11 August 2011 by defenceWeb
The Australian Ministry of Defence has released a request for proposal for the disposal of 12 000 surplus Army vehicles and trailers as part of the nation’s biggest military disposal drive since the Second World War.
Minister for Defence Materiel Jason Clare yesterday announced the release of the RFP. “By disposing of this equipment in bulk, it will increase the amount of revenue Defence can raise and reinvest in new equipment,” Clare said.
“The money raised from the sale of these vehicles will be invested in Force 2030, with one option to fund simulators used for training that will reduce the wear and tear on Army vehicles.”
The Army vehicles that will be disposed of are non-combat vehicles such as Land Rovers, trailers, Unimogs, trucks and truck-mounted cranes. The vehicles will be progressively replaced by new vehicles under Defence Project LAND 121. The disposal will take place over the period 2011 – 2020, the Australian Department of Defence said.
“A number of vehicles will be reserved and offered exclusively to community and heritage organisations, including the Australian War Memorial, RSLs and other historical organisations,” Clare noted.
At the end of June, Clare said that over the next ten years the Defence Force will dispose of up to 24 ships; up to 70 combat aircraft; up to 110 other aircraft; up to 120 helicopters; up to 600 armoured vehicles; up to 12 000 other vehicles; and a variety of communications systems, weapons and explosive ordnance.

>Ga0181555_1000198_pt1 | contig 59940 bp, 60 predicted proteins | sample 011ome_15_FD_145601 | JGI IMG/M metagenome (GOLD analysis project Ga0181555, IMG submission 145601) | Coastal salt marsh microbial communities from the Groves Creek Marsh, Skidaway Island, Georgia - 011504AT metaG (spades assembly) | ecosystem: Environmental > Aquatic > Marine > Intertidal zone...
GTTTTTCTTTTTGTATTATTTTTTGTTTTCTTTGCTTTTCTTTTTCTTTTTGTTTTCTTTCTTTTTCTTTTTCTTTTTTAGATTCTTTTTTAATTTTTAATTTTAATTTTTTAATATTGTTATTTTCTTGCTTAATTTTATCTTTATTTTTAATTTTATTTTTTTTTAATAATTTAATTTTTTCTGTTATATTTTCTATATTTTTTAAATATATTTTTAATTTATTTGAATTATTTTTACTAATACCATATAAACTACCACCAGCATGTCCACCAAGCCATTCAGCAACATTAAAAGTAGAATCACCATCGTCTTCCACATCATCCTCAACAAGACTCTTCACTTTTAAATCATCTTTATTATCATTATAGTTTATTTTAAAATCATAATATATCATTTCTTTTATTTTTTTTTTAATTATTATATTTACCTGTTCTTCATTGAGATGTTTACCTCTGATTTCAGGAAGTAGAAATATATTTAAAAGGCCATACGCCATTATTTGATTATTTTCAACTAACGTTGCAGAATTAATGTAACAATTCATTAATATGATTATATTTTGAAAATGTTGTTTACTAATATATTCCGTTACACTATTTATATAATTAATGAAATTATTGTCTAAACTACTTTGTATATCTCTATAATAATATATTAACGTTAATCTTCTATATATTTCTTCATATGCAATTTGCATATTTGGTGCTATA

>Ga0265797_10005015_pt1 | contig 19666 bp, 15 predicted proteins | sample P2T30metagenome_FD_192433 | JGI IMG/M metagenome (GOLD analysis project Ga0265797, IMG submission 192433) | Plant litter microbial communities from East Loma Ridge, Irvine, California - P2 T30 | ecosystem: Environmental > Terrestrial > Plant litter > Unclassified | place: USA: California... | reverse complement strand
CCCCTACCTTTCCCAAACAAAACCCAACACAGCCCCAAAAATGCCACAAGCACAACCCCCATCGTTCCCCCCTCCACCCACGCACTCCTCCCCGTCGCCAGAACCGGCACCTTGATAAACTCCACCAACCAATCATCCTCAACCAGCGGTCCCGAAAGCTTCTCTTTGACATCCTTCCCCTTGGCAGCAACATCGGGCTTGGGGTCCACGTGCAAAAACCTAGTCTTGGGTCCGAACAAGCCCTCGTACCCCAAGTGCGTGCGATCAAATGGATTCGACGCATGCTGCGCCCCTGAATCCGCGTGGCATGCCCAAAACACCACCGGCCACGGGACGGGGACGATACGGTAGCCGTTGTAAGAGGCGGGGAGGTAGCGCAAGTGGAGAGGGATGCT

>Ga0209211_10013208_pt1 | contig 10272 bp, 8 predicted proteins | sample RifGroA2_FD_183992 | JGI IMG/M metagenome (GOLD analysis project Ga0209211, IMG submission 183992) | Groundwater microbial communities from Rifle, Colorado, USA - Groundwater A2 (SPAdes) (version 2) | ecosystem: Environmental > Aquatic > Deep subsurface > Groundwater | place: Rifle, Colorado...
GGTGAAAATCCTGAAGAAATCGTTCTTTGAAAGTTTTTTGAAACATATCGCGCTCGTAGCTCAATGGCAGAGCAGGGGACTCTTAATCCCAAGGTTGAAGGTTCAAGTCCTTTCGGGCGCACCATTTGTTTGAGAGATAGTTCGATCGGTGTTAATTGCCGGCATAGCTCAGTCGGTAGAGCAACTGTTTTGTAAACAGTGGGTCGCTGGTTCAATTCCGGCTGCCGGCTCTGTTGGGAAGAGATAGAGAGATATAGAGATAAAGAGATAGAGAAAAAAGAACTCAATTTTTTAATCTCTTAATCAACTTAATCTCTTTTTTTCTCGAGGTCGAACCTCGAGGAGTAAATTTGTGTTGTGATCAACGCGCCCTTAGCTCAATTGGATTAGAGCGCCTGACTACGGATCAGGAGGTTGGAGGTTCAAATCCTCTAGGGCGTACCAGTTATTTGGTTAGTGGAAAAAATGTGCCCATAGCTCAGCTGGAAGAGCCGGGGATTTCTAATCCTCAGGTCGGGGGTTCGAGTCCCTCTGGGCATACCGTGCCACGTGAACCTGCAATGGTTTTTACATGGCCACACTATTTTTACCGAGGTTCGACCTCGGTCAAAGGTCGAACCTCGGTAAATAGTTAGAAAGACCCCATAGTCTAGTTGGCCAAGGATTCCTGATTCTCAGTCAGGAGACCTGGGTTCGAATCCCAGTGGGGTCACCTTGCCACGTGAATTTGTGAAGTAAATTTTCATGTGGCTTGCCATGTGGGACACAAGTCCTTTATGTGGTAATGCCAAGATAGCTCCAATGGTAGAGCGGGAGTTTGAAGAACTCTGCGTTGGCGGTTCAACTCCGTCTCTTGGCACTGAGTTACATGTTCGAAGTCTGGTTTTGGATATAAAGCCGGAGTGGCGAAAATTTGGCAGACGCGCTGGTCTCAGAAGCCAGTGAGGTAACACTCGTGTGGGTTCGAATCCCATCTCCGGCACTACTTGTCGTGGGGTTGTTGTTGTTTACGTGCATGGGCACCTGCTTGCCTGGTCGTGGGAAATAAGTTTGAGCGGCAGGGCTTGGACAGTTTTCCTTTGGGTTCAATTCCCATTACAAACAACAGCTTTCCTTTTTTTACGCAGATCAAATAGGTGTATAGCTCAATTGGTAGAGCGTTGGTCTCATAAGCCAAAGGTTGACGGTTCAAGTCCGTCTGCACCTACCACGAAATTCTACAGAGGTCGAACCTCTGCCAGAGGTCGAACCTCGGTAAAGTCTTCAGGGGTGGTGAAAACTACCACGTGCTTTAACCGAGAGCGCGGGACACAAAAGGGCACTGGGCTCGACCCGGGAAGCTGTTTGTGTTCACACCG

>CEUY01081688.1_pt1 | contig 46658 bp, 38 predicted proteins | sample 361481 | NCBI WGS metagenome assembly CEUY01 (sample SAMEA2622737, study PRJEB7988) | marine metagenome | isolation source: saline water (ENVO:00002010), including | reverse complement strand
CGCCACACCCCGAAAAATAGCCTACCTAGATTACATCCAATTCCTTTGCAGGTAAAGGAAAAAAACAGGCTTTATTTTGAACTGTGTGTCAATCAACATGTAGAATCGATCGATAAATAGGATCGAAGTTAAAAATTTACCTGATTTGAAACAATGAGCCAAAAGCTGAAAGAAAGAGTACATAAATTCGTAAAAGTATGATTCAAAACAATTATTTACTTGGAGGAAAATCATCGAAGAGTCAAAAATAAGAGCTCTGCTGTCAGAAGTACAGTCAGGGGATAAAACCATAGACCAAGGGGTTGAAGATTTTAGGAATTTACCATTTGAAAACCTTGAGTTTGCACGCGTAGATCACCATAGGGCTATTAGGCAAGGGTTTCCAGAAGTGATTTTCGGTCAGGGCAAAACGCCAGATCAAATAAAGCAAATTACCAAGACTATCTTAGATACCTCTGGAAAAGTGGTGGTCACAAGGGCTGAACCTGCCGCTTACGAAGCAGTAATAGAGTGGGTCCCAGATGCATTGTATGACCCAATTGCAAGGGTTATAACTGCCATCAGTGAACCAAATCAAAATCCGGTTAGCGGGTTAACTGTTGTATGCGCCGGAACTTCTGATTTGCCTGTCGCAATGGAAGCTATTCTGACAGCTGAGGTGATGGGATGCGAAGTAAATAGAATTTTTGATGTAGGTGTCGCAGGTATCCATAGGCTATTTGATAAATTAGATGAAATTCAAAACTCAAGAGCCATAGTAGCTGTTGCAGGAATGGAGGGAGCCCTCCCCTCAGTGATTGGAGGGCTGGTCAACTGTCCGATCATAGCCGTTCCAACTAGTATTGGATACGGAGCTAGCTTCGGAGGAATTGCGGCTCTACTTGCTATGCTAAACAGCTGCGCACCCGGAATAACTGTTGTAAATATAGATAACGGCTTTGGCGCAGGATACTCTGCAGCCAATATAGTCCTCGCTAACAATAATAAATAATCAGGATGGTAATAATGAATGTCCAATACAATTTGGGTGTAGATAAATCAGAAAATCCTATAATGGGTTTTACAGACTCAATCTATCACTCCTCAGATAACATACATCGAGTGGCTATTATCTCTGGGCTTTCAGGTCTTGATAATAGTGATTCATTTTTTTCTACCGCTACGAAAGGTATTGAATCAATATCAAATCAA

Clare said this represents 10% of the current value of the entire Australian Government’s non-financial assets and is in line with the Australian Defence Force’s aim to replace or upgrade up to 85% of its equipment over the next 15 years.
The government has told the Defence Force to save AU$20 billion over the next ten years, which will supposedly then be spent on an influx of new equipment, such as the Joint Strike Fighter, new amphibious ships, armoured vehicles, helicopters and trucks.
Clare pointed out that, since 1997, the British Government has generated ₤650 million (about AU$1 billion) from their military equipment disposals. However, over the same period and with a similar number and type of assets, the disposal of Australian military equipment has cost around AU$20 million.
“That’s why I am reforming Australia’s system of military disposals – to reduce costs, generate potential revenue and provide opportunities for Defence industry involvement,” Clare said.
Clare noted that the first opportunity for the Australian defence industry was the release of a Request for Proposal for the disposal of up to 24 Navy ships across the coming decade, including the HMAS Manoora amphibious ship (decommissioned this year), Adelaide Class frigates and Mine Hunters.
Request for Proposals for the HMAS Manoora will close on September 15 this year while submissions for all other ships will close on October 14. This will allow companies to bid for all ships, a class of ships or a single ship. Companies will be allowed to sell the ships in within Australia or to foreign countries.